SAN FRANCISCO, July 1 (Xinhua) -- Two researchers from Stanford University are exploring how corals that re-colonized Bikini Atoll after U.S. nuclear bomb tests 70 years ago have adapted to persistent radiation.
Humans and many other animals exposed to radiation often develop deoxyribonucleic acid (DNA) mutations in fast-dividing tissues that can result in cancer. Yet somehow, fast-growing coral in the ring of sand in the Pacific Ocean appear unharmed by the high levels of radiation found there.
Bikini Atoll experienced the historic fallout of 23 atomic bomb tests in the most northern of the Marshall Islands, located roughly halfway between Hawaii and Japan. The blasts, detonated by the U.S. military in the years between 1946 and 1954, exposed corals and other species to persistent, high levels of radioactivity.
"The terrible history of Bikini Atoll is an ironic setting for research that might help people live longer," said Stephen Palumbi, Professor of Marine Science at Stanford, about his research efforts there. "By understanding how corals could have recolonized the radiation-filled bomb craters, maybe we can discover something new about keeping DNA intact."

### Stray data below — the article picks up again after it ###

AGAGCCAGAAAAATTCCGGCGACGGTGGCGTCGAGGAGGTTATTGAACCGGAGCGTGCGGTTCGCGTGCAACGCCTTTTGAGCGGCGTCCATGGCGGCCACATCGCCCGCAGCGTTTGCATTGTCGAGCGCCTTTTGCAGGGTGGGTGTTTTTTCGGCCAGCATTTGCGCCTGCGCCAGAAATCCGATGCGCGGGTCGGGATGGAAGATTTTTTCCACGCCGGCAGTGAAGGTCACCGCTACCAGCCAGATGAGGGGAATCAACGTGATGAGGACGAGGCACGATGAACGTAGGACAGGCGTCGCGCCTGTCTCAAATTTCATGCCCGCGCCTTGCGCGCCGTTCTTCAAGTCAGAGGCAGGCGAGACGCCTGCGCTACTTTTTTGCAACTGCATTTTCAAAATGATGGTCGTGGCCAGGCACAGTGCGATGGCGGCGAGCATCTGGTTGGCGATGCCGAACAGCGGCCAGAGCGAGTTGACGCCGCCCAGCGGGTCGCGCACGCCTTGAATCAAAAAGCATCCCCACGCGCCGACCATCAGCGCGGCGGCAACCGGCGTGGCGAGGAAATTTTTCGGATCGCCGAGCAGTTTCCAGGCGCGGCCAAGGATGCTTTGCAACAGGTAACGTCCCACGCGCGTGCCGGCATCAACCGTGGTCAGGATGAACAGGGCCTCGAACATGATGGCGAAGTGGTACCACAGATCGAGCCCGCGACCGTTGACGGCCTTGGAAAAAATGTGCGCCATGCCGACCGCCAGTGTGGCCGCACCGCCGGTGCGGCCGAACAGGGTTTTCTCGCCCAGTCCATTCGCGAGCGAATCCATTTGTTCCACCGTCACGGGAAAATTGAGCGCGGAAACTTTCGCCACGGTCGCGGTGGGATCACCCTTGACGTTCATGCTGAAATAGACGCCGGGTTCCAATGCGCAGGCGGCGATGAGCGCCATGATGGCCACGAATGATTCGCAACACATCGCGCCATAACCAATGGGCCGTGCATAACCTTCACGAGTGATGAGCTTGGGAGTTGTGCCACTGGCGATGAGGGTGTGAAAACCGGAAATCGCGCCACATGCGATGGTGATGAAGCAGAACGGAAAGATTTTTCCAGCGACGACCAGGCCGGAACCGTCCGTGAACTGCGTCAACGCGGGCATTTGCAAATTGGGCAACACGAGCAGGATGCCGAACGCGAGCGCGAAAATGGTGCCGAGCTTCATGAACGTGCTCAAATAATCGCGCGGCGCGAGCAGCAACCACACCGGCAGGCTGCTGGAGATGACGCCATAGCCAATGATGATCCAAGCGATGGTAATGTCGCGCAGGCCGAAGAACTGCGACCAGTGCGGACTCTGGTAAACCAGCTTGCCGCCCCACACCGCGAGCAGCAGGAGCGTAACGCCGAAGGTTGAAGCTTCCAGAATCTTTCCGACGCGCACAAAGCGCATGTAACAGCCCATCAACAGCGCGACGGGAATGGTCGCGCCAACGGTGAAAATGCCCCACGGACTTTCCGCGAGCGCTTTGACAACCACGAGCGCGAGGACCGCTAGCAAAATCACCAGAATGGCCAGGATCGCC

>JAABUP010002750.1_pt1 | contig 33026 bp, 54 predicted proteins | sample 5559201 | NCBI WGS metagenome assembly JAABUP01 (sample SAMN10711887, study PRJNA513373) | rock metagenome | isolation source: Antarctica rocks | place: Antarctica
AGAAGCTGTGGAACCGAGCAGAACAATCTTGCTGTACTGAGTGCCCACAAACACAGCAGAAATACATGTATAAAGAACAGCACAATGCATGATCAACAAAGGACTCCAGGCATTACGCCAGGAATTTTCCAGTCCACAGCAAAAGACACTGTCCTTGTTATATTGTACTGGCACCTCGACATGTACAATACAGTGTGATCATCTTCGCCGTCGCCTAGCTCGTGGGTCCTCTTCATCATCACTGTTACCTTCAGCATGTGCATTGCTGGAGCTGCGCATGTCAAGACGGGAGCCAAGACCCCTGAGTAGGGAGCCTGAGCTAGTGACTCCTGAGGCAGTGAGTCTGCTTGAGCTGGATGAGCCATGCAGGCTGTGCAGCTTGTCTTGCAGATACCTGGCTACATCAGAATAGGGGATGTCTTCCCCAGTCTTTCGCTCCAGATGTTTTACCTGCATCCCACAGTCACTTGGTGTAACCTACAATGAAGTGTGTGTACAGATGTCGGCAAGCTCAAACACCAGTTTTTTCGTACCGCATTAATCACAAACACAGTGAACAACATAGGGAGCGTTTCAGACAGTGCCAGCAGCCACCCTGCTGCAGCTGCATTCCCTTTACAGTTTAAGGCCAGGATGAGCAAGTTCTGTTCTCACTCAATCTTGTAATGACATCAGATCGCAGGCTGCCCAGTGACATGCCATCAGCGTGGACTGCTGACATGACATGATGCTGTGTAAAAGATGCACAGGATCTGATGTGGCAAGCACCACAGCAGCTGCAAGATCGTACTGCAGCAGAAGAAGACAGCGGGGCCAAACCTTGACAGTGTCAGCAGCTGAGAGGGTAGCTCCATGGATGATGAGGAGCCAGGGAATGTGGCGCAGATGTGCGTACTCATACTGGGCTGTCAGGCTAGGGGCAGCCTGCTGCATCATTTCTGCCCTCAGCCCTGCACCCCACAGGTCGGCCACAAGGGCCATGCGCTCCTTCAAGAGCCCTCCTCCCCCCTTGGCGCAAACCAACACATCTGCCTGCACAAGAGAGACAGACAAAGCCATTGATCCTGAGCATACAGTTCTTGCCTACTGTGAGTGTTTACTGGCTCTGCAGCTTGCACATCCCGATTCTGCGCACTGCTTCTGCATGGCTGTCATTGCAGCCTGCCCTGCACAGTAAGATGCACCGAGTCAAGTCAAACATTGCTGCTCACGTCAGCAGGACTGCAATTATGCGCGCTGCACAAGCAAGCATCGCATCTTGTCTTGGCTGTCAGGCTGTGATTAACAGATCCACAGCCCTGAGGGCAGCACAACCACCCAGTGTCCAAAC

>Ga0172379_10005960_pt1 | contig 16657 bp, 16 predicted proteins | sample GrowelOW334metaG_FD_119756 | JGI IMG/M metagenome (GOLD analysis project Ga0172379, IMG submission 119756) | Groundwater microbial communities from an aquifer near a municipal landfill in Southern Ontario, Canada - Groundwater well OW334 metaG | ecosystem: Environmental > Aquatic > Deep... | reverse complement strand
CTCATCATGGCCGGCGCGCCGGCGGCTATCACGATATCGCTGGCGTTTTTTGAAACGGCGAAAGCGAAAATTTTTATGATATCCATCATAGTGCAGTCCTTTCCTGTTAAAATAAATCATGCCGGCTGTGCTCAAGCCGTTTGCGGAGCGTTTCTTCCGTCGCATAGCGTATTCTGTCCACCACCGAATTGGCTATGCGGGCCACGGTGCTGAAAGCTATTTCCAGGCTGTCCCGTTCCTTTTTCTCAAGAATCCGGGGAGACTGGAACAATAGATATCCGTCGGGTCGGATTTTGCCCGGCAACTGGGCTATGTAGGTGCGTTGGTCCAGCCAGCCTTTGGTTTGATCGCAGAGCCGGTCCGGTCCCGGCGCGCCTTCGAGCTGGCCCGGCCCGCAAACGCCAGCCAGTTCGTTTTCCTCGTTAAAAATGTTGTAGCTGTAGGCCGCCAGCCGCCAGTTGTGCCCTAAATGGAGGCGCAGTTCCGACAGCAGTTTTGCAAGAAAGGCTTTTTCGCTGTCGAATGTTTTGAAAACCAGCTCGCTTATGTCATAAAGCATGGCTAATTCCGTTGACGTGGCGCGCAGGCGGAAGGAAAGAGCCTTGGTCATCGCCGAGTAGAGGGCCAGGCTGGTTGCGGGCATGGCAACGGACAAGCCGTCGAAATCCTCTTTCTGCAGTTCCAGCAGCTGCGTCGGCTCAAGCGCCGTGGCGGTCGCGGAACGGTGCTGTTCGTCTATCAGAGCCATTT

Palumbi and biology graduate student Elora Lopez hope to better understand how the coral colonies withstand the high levels of radiation by sequencing their DNA and measuring rates and patterns of mutations.
Their work is featured in an episode of "Big Pacific," a Public Broadcasting Service Inc. (PBS) documentary series about species, natural phenomena and behaviors of the Pacific Ocean. A film crew captured Palumbi and Lopez diving in a hydrogen bomb crater, chasing radioactive crabs, sampling giant corals and witnessing something only reported once before, namely mutant sharks possibly missing their second dorsal fin.
"We should never forget what we did to Bikini Atoll and its people," Lopez, as the project's leader, was quoted as saying in a news release from Stanford this week. "We should learn everything we can from it, even things we would have never have thought of before."
Beyond coral, Lopez and Palumbi aim to understand how Bikini's larger ecosystem continues to thrive in terms of biodiversity and to expose hidden genetic damage. To that end, Lopez decided to look at platter-size crabs that eat coconuts filled with a radioactive isotope from groundwater. How do the crabs survive, grow and reproduce with such a burden of radioactivity? To answer this and other questions, the researchers will compare their species samples with those collected on Bikini by Smithsonian Institution researchers before the atomic tests.